Don’t miss part 1 of the interview, in which Kyle Idleman shares how stories take strange turns, bringing together such diverse realities as Taco Hut toilets, drunk drivers and outreach in the center of God’s grace.
Practically, how does Southeast circulate these stories of grace?
We learn and tell stories strategically and corporately. In our church we do that during baptism most weekends. We get a little peak into a person’s story. We do that with communion and we talk about what God has given us that we don’t deserve. Every week we meet with a small number of people who are new to the church and say, “Hey, how did you end up here?” As leaders, we connect with our people’s stories. One of things we do as elders is gather together every Tuesday morning, and we pray together for people who are struggling in various ways. We learn their stories. As we pray together for God’s redeeming work or conviction or repentance, it aligns our hearts with grace. It almost forces grace front and center.
Do you think all great stories find their center in grace?
When you hear someone else’s story about receiving or giving forgiveness, it automatically triggers a personal connection. I believe it’s true with almost any redemptive story that it can’t help but engage others. On Dateline, 20/20 and 60 Minutes you often see the story of a person extending forgiveness to someone who doesn’t deserve it. When I hear the background it almost always reveals someone who has experienced the grace of God. They are giving what they have received. That is, by definition, grace. It flows. You receive it and you give it.
How do you empower a community to tell honest stories?
In the last 15 years, a key word in the church has been authenticity. I think vulnerability is probably a little bit deeper. The more vulnerable people are in telling their stories, the more powerful the potential.
In Grace Is Greater, Idleman tells an embarrassing story about himself.
It was Thursday morning and I was lying in bed next to my wife. She had fallen asleep but I was awake, staring at the ceiling and thinking about my sermon for the weekend. The focus on my message was on learning to live with regrets. I suddenly heard a crash come from our bathroom. I hopped out of bed and ran in, and saw that the full-length mirror that had been hanging on our closet door had fallen off and was in pieces on the floor. When that mirror fell, it exposed something that I deeply regretted.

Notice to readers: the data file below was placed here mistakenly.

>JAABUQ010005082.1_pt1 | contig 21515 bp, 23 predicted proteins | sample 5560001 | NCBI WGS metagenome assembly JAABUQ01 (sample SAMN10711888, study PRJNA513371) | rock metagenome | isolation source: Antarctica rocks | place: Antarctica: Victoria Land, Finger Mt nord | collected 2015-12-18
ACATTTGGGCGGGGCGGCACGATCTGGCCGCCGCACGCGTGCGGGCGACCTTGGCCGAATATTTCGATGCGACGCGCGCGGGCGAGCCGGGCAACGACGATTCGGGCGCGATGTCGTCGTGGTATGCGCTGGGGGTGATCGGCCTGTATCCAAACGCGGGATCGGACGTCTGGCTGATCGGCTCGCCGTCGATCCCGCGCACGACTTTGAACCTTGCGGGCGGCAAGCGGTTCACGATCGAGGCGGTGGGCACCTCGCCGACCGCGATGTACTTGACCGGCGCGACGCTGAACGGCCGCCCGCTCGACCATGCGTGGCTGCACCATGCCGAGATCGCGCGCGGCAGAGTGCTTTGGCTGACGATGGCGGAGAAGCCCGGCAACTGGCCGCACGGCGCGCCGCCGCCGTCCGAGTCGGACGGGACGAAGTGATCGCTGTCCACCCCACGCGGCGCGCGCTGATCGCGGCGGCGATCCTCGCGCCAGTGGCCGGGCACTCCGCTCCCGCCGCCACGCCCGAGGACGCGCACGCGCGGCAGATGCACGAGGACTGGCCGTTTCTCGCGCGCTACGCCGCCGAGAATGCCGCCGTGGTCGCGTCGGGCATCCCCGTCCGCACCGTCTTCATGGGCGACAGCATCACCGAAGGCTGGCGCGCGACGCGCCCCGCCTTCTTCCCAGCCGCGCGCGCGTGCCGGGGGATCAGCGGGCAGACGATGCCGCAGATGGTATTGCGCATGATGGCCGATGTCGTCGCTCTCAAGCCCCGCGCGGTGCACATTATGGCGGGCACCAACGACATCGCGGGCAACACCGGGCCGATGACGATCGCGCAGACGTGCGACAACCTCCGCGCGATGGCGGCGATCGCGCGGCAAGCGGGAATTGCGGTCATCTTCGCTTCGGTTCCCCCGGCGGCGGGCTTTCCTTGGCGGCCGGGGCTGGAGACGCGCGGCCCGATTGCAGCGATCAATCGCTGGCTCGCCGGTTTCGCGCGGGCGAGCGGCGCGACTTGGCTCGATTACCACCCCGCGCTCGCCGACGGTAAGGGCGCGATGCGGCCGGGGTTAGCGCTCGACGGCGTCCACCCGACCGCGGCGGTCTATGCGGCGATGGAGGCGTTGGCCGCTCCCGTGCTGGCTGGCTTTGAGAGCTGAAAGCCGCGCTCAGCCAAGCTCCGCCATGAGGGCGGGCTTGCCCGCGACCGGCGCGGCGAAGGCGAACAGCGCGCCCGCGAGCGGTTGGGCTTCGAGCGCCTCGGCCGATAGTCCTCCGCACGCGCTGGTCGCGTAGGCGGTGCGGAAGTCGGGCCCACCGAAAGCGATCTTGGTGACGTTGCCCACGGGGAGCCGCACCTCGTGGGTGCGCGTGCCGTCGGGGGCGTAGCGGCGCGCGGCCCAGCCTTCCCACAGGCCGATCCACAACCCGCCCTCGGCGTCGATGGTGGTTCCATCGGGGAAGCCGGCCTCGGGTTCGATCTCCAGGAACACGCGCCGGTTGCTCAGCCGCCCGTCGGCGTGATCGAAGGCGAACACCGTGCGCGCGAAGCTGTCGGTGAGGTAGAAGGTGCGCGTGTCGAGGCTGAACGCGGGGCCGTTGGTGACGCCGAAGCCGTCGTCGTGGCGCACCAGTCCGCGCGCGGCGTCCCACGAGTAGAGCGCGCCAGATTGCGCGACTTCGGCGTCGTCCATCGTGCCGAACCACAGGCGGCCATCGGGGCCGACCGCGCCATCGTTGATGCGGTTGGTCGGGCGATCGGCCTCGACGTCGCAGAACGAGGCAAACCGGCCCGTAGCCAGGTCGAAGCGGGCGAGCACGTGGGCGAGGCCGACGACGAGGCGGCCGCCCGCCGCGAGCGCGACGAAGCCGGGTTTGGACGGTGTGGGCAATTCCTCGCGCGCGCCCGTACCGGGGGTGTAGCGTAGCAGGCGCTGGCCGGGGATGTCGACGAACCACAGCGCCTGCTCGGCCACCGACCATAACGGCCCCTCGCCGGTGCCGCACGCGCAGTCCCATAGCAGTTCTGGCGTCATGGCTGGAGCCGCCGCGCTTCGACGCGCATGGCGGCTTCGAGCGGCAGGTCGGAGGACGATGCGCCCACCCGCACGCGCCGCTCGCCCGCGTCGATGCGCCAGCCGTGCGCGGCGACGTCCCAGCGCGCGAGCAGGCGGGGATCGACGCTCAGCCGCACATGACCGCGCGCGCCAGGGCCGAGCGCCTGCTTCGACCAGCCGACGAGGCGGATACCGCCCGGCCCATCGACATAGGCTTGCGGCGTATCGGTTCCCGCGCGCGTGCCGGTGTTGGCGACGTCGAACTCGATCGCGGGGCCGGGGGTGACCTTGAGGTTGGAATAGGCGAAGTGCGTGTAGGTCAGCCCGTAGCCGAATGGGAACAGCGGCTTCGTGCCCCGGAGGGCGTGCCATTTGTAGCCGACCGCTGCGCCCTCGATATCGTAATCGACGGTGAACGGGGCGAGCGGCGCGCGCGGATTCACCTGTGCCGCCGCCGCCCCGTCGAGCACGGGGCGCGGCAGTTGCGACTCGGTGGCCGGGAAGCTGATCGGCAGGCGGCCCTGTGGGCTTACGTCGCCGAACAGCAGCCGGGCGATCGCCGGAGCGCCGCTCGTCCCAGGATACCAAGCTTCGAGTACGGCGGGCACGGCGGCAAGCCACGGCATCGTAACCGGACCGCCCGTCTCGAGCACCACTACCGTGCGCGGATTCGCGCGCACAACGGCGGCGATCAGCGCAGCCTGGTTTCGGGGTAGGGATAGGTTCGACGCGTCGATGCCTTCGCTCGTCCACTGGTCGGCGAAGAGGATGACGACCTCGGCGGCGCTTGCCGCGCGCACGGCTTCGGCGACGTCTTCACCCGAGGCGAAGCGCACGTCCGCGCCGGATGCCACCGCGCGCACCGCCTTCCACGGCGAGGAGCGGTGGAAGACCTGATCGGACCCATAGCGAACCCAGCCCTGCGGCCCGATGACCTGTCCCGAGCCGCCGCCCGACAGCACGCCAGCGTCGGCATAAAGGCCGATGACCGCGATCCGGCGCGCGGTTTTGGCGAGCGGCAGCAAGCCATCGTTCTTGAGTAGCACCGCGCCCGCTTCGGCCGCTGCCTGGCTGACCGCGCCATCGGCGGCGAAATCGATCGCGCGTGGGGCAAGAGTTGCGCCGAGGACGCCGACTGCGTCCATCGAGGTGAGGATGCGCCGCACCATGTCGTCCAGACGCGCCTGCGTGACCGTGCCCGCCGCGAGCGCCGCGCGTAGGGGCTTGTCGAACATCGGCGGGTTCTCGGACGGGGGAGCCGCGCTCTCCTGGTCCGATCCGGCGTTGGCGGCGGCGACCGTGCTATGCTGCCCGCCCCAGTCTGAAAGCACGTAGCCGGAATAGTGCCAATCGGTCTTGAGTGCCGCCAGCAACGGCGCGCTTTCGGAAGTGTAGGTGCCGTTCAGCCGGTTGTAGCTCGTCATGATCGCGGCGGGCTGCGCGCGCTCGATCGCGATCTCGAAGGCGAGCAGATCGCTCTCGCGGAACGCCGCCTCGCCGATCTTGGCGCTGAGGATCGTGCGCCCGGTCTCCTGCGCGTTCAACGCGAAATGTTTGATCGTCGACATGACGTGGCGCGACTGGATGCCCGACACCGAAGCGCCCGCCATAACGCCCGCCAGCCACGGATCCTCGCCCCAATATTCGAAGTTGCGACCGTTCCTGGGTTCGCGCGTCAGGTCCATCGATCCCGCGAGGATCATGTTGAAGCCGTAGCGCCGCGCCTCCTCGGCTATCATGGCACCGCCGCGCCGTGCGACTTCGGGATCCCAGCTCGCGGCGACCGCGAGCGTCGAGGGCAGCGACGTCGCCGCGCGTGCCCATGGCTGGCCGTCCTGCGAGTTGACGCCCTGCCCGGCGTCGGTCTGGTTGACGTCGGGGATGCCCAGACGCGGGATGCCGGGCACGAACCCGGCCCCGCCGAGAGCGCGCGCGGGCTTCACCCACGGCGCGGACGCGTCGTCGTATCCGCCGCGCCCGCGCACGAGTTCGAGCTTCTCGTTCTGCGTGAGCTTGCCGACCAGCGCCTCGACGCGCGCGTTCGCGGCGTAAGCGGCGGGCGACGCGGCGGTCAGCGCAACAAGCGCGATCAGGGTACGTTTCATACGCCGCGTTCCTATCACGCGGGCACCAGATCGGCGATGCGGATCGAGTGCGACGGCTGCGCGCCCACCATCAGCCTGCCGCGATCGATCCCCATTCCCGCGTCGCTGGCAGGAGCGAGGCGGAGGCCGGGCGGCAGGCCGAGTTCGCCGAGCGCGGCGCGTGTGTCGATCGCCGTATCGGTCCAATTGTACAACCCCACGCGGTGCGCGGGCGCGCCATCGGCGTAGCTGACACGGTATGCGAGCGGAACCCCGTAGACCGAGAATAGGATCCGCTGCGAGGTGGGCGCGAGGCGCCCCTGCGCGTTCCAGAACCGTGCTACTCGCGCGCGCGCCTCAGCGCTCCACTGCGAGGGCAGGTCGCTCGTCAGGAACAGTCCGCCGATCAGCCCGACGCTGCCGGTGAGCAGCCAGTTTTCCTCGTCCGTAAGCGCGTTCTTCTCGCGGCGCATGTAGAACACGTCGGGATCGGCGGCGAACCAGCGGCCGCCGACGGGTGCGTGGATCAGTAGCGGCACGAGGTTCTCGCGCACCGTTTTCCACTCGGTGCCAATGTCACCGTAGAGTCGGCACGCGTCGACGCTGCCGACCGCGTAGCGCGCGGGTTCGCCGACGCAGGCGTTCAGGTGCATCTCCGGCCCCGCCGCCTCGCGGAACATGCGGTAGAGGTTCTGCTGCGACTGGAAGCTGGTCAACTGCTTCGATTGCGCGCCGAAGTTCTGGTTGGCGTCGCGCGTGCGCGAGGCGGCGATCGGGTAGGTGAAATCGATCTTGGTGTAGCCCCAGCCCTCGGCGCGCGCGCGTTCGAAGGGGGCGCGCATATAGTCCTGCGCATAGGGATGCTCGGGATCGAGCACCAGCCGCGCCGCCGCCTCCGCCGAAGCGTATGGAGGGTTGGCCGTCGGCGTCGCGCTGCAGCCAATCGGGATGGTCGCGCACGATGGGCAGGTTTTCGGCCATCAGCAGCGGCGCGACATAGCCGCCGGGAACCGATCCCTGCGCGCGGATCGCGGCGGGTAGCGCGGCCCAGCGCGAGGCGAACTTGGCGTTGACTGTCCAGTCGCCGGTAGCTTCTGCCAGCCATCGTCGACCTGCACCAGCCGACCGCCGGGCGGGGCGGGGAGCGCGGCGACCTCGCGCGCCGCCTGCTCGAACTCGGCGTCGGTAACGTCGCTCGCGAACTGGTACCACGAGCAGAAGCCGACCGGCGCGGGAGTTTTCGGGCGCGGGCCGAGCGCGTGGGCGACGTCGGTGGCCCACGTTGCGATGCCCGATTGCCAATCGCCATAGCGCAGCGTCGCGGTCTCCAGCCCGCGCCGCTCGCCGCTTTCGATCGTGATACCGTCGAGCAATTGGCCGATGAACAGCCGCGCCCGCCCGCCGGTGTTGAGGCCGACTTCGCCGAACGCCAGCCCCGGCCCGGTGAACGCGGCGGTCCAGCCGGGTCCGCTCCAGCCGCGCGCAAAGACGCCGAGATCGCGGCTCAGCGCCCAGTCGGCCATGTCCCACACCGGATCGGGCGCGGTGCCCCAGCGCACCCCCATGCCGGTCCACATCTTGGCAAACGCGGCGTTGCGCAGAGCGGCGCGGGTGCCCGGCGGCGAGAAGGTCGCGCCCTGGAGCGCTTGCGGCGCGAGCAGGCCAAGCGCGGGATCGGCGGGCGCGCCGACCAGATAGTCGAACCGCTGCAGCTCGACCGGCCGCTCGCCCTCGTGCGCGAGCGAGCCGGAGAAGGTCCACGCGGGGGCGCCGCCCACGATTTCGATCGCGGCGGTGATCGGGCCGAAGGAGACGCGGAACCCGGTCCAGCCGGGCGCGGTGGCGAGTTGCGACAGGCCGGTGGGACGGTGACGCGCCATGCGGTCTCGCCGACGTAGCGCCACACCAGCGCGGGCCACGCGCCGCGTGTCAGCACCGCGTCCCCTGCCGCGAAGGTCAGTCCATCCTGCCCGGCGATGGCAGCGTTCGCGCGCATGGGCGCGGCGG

How did the closet door end up with a hole in it? I got into an argument with my wife. To be honest I don’t even remember what it was about. But I got angry, lost my temper, and punched a hole in the closet door.
After the mirror fell and broke, I stood there and looked at the hole in the door and then down at the floor. I could see my reflection in the broken shards.
You shared that story the following Sunday during your sermon. Why tell a story about punching a hole in a door?
I know, you’re already thinking, the guy who punches a hole in the wall, you don’t want to be that guy. But that was the point: I was that guy. I felt like God wanted me to share it. It also fit perfectly with my sermon about regret.
What was the reaction to you sharing the story?
The power of sharing was really surprising to me. People lined up after the services and they were saying, “Me too.” So many guys came up to say, “I’ve never told this to anyone, but I’ve done that.” By being vulnerable it created a greater culture of grace with one another in our community. It was safe for people to be vulnerable themselves. When I was vulnerable, I repented and discovered grace and other people did too. This is what I mean by a culture of vulnerability where it’s safe to be honest. Instead of pointing a finger, the church raises a hand and says, “Me too.”
But it makes you look bad.
It was really hard, not just because it was embarrassing to me. It was embarrassing for my wife and for my kids, but it was true. I once read a quote from a pastor named Jean F. Larroux III: “If the biggest sinner you know isn’t you, then you don’t know yourself very well.” When I first read that I was a little bit defensive. Paul says something similar in 1 Timothy 1:15: “Christ came into the world to save sinners, of whom I am the worst.” Some people assume Paul was talking about his past mistakes as a persecutor of saints. But Paul doesn’t use the past tense. He says am not was. When I know myself better, I realize even the good I do is often times motivated by my selfishness, my pride and my desire to impress other people.
What are the consequences of not understanding the depth of our own sinfulness?
In Hebrews 12:15, the author pleads: “See to it that no one falls short of the grace of God and that no bitter root grows up to cause trouble and defile many.” The idea of a bitter root is that it’s a poisonous plant.